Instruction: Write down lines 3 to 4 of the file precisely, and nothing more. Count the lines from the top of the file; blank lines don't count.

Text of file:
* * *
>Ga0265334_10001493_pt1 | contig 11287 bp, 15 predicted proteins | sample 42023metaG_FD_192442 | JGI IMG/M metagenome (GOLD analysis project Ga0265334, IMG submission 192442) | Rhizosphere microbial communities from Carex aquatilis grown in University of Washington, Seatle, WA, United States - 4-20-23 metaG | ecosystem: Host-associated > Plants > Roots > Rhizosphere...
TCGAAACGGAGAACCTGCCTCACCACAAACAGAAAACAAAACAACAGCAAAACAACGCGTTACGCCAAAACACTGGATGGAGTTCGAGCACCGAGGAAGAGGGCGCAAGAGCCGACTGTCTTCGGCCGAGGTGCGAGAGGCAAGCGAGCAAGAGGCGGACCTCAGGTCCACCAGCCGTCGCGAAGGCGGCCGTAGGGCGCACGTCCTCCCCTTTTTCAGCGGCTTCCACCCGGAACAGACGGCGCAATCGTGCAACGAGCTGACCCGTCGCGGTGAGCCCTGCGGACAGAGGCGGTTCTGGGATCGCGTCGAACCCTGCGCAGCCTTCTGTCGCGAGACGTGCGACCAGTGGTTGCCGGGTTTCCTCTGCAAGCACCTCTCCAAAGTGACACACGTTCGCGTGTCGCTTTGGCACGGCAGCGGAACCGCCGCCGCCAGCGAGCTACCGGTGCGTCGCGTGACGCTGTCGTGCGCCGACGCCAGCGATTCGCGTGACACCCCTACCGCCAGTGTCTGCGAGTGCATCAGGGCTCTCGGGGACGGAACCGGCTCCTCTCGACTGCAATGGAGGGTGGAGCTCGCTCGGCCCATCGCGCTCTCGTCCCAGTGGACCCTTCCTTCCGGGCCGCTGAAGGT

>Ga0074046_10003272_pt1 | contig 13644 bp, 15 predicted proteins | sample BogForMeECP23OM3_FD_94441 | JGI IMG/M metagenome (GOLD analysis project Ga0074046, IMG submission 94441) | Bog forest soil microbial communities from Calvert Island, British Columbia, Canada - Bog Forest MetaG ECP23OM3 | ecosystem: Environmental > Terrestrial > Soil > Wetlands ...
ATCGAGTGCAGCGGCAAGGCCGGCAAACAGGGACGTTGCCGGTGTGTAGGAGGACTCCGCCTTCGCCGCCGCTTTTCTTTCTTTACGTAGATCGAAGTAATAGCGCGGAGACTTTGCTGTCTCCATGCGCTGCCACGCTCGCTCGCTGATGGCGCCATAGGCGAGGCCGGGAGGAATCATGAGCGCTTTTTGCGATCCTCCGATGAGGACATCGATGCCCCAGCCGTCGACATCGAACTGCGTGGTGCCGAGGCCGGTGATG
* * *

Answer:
>Ga0074046_10003272_pt1 | contig 13644 bp, 15 predicted proteins | sample BogForMeECP23OM3_FD_94441 | JGI IMG/M metagenome (GOLD analysis project Ga0074046, IMG submission 94441) | Bog forest soil microbial communities from Calvert Island, British Columbia, Canada - Bog Forest MetaG ECP23OM3 | ecosystem: Environmental > Terrestrial > Soil > Wetlands ...
ATCGAGTGCAGCGGCAAGGCCGGCAAACAGGGACGTTGCCGGTGTGTAGGAGGACTCCGCCTTCGCCGCCGCTTTTCTTTCTTTACGTAGATCGAAGTAATAGCGCGGAGACTTTGCTGTCTCCATGCGCTGCCACGCTCGCTCGCTGATGGCGCCATAGGCGAGGCCGGGAGGAATCATGAGCGCTTTTTGCGATCCTCCGATGAGGACATCGATGCCCCAGCCGTCGACATCGAACTGCGTGGTGCCGAGGCCGGTGATG